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8 in 10 say US remains divided: survey

8 in 10 say US remains divided: survey

A majority of Americans said in a new poll that they believe the United States is divided amid increased racial and political tensions in the country.

In a national poll released by NBC News on Sunday, 82 percent of respondents said they believe the country is divided, with 50 percent of those surveyed saying they feel the nation is mainly divided and 24 percent who said it was totally divided. 

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When asked to rank the most important issues facing the country 30 percent identified the ongoing coronavirus pandemic. Uniting the country was ranked second on the list of issues, with a quarter of respondents ranking the issue as most important, compared to 23 percent who answered race relations.

As the Biden presidency enters its hundredth day, respondents were asked for their feelings on his handling on the issues over the past few months. 

A majority of respondents said they approve of President BidenJoe BidenObama: Ensuring democracy 'continues to work effectively' keeps me 'up at night' New Jersey landlords prohibited from asking potential tenants about criminal records Overnight Defense: Pentagon pulling some air defense assets from Middle East | Dems introduce resolution apologizing to LGBT community for discrimination | White House denies pausing military aid package to Ukraine MORE’s response to the pandemic, as well as his efforts to unite the country. Just under half of Americans, or 49 percent, said they approve of his handling of race relations.

Biden received his lowest marks of approval on border security and immigration with 33 percent. He received a 34 percent approval rating on the gun issue and 35 percent when it comes to dealings with China.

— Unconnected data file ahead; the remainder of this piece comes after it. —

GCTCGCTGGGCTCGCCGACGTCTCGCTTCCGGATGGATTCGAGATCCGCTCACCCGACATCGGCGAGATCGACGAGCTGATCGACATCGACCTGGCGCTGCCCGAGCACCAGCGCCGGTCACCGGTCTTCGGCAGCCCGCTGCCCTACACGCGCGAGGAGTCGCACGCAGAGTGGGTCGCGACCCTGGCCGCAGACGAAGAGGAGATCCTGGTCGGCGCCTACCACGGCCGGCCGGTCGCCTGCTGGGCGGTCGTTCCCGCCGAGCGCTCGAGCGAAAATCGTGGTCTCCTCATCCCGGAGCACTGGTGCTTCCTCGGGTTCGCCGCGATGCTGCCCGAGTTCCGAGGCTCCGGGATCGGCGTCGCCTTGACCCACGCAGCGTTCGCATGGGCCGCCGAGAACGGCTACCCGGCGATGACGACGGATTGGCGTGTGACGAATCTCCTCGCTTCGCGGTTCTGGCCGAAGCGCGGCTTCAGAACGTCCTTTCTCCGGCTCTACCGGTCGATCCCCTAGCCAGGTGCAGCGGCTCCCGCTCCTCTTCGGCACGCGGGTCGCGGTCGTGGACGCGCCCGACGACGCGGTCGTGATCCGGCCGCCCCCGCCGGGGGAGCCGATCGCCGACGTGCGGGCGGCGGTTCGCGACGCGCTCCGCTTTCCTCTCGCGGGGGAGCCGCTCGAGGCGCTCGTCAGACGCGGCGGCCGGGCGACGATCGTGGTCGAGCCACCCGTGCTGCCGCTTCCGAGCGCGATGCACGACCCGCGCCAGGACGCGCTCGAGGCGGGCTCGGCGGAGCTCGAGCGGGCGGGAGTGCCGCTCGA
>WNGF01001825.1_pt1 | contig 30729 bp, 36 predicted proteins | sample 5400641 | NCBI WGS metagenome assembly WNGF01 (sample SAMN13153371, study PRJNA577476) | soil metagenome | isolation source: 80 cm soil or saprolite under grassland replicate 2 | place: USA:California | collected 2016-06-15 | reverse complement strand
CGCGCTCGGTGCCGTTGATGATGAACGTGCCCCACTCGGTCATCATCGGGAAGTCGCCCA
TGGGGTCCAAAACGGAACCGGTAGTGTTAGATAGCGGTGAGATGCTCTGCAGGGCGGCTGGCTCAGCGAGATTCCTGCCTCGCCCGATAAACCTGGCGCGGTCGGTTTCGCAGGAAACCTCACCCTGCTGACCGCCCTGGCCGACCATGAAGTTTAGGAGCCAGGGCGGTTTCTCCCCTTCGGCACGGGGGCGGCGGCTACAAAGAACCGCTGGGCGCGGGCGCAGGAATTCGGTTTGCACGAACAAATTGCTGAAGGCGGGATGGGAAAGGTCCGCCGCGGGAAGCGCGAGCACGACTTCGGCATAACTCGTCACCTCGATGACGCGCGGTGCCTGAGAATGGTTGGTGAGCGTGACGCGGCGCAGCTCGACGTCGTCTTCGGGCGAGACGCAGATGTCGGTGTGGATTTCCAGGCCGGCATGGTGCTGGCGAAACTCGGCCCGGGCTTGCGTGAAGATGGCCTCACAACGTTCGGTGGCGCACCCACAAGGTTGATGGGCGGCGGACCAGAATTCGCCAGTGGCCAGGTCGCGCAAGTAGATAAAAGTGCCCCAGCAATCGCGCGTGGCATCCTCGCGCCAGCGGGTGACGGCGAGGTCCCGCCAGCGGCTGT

Forty-four percent of respondents said Biden was off to a good or great start when asked about their overall thoughts on his start to the presidency. By contrast, 21 percent of those polled said he was off to a fair start and 34 percent of respondents said he was off to a poor start.

When asked about Biden’s leadership and plans for the country, more than half, or 56 percent, said they were more hopeful, compared to 42 percent of respondents who said they were more doubtful. 

Around this time in 2017 under former President TrumpDonald TrumpWhite House denies pausing military aid package to Ukraine Poll: 30 percent of GOP voters believe Trump will 'likely' be reinstated this year Black Secret Service agent told Trump it was offensive to hold rally in Tulsa on Juneteenth: report MORE, 46 percent of respondents said they were more hopeful for his leadership and plans for the country when he took office versus 52 percent who said they were more doubtful. 

Of those polled who are registered voters, 41 percent said they voted for Trump in the past election, compared to 46 percent who said they voted for Biden during the 2020 election.

Forty percent of overall respondents identified as Democratic or Democratic-leaning and 32 percent responded as Republican or Republican-leaning. Fifteen percent identified as strictly independent.

The poll was conducted between April 17-20 and surveyed 1,000 adults. The margin of error for all of the interviews is plus or minus 3.10 percentage points and plus or minus 3.49 percentage points for the 790 interviews among registered voters.